Trauma Center: Under the Knife 2 Review

Under the Knife 2 is a fast-paced medical puzzler that's as infectious as its predecessor.

Trauma Center: Under the Knife 2 is the sequel to 2005's Under the Knife, which introduced the world to the amazing Dr. Derek Stiles and a deadly infection concocted by a crazed terrorist group hell-bent on destroying humanity. Many puzzle fans couldn't put the game down despite its outrageous plot and painful difficulty, and the sequel is just as addictive. Though you'll still spend time fighting fictional diseases spread by bioterrorism, Under the Knife 2 is such an exceptional medical-themed puzzler that you'll forget the game's absurdity as you're sucked in by its consuming gameplay.

Prepare to be astounded by Dr. Derek Stiles and his magical hands.
Prepare to be astounded by Dr. Derek Stiles and his magical hands.

The game recasts you as Derek Stiles and opens in Costigar, a fictional African state attempting to recover from decades of brutal civil war. It has been three years since the eradication of GUILT, the man-made infection crafted by terrorists, and though it has been successfully treated worldwide, it seems that those who had previously suffered from the disease have developed new symptoms, prompting Derek to return to the United States to contend with new strains.

Gameplay in Under the Knife 2 proceeds in much the same fashion as in the original, and operations play out in chapter episodes after a cutscene provides the appropriate backdrop. Before each operation, you're given a patient briefing and a surgical objective by your assistant, after which the standard five-minute time limit appears and the patient's life is in your hopefully very steady hands. You work externally to internally, making incisions with the scalpel, removing foreign objects with the forceps, and coating the patient's wounds in the strongest antibacterial gel ever created. You complete an operation by fixing whatever ails the patient and are awarded a rank according to how quickly and effectively you work.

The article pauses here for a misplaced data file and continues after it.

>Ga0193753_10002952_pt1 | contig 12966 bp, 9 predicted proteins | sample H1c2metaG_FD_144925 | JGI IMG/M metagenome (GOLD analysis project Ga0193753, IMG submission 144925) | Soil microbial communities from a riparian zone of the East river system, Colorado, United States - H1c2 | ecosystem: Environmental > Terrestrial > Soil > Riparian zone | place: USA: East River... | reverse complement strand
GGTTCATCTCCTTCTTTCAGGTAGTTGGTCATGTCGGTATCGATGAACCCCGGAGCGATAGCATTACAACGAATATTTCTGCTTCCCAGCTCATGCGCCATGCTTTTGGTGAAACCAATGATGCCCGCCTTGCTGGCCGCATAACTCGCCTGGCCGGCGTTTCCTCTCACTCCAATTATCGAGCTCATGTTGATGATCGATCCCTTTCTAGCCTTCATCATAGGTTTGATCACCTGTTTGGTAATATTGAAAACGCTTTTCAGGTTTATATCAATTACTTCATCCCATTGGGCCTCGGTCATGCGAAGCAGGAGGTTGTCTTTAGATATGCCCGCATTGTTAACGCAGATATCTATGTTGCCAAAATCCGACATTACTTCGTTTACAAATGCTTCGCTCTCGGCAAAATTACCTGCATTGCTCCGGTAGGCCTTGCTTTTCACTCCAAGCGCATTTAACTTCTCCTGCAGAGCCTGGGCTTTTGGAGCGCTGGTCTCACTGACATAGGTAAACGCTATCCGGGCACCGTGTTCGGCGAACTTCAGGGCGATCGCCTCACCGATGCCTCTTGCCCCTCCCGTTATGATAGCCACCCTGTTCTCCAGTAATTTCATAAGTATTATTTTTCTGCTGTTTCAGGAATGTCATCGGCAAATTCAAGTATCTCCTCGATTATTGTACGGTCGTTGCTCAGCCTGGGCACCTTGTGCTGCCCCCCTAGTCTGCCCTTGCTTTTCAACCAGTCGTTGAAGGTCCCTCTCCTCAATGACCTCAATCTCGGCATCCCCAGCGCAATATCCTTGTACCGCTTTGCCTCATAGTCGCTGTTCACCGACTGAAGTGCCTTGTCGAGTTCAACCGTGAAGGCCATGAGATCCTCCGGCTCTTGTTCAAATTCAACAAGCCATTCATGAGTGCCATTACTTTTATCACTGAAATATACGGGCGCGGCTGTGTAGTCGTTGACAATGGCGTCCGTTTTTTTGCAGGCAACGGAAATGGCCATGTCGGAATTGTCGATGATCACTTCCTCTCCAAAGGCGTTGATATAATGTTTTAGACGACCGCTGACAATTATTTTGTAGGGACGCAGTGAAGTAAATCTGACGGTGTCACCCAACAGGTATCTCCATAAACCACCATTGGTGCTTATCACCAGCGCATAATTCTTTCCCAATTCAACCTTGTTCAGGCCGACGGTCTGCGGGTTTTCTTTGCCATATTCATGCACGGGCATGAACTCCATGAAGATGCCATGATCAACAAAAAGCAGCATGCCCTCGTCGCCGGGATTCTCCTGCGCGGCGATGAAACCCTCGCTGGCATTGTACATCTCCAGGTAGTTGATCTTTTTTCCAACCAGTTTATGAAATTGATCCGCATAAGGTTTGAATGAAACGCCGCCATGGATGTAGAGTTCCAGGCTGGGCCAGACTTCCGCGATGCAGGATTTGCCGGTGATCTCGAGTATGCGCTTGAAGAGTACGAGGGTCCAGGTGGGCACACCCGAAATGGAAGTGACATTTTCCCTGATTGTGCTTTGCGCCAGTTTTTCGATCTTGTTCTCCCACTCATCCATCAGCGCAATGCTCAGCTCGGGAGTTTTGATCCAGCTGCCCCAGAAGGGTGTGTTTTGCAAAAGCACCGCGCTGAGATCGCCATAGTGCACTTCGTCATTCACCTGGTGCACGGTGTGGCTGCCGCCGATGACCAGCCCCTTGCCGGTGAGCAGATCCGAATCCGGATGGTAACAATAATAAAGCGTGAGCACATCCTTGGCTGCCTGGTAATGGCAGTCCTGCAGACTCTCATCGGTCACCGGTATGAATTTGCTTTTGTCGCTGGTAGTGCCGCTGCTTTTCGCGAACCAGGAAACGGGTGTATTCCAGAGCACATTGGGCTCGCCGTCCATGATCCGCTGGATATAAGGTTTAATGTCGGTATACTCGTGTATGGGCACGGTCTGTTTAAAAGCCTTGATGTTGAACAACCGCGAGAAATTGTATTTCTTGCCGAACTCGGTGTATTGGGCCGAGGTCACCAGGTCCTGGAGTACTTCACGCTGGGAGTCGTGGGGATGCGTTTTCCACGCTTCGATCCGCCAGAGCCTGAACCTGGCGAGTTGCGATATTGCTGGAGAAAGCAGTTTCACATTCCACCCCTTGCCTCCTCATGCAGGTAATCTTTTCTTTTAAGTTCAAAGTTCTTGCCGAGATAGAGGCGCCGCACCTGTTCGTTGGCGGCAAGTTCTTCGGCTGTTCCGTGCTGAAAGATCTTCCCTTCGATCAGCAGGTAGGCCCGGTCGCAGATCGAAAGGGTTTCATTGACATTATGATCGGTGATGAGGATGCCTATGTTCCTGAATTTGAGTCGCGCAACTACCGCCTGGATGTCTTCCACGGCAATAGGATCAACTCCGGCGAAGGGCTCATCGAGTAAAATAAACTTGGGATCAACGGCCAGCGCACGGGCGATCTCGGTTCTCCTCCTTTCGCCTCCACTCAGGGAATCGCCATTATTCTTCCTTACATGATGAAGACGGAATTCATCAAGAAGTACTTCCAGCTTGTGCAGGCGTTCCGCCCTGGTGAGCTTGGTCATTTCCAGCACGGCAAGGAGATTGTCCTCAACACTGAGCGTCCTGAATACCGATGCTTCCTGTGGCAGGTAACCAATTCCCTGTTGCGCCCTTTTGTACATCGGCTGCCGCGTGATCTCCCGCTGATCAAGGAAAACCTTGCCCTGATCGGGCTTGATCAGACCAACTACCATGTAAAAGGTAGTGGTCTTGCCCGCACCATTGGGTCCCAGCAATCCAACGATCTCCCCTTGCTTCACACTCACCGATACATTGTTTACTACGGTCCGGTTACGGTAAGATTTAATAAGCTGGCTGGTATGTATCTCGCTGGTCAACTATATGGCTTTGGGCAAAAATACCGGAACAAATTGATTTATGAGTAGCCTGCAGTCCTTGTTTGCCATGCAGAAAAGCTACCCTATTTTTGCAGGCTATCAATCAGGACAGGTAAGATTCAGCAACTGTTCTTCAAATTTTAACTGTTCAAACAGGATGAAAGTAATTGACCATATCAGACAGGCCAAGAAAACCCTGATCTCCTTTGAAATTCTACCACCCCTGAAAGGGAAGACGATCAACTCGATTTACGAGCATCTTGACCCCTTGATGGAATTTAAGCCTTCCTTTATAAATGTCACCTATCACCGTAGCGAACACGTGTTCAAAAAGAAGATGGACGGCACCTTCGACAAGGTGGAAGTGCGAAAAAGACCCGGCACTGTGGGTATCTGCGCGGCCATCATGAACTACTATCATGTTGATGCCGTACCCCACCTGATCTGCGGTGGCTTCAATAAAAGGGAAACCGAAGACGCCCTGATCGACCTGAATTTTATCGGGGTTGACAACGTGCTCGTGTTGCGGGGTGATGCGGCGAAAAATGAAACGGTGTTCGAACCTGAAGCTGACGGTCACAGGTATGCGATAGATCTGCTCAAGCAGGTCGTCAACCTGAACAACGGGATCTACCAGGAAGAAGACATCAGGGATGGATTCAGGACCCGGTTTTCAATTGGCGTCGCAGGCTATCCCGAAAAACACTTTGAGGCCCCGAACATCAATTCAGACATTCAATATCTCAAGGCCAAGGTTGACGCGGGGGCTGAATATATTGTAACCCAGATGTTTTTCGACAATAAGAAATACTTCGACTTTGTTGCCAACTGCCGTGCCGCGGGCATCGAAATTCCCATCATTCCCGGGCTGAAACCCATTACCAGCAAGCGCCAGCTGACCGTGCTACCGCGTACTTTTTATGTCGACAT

Though it sounds simple enough, operations in Under the Knife 2 quickly intensify because the fast-paced procedures require you to tackle multiple tasks simultaneously; the difficulty comes not in any one procedure's complexity but in the speed with which you need to perform it as you struggle to stabilize a patient's vitals while feverishly sucking out pools of pus and zapping tumors. This hectic push for speed is the game's high point and significantly increases an operation's difficulty--since the slightest slip of the hand damages a patient's vitals. Fortunately Derek has a healing touch ability, which appears to slow time as he moves faster than an infection can progress. You'll also receive clear verbal cues about your next procedure from your assistant, which is a blessing when a patient's condition is spiraling out of control and you're clueless as to what to do next.

If you've spent any time at all with the Trauma Center series, then the game's standard tool offering won't surprise you; in fact, most of the tools are identical to those in the original game and function similarly, with the exception of the defibrillator, which comes in handy when patients go into cardiac arrest. You drain disgusting bodily fluids by drawing the stylus up from the target pool, stitch up gaping wounds by zigzagging the stylus across them, and make clean incisions with the scalpel by following the dotted line. Any sloppy suturing isn't likely to get you chastised, but Under the Knife 2 is more of a fast-paced puzzler than a straight medical simulation, and the mixture of both elements makes the game incredibly fun and addictive. The surprising amount of operation variety is also refreshing considering the plot's heavy focus on the new GUILT; you'll do an organ transplant, extract fragmented bones in the dark, inject color-coded serum into bacteria, and even play laser tag with giant moving tumors.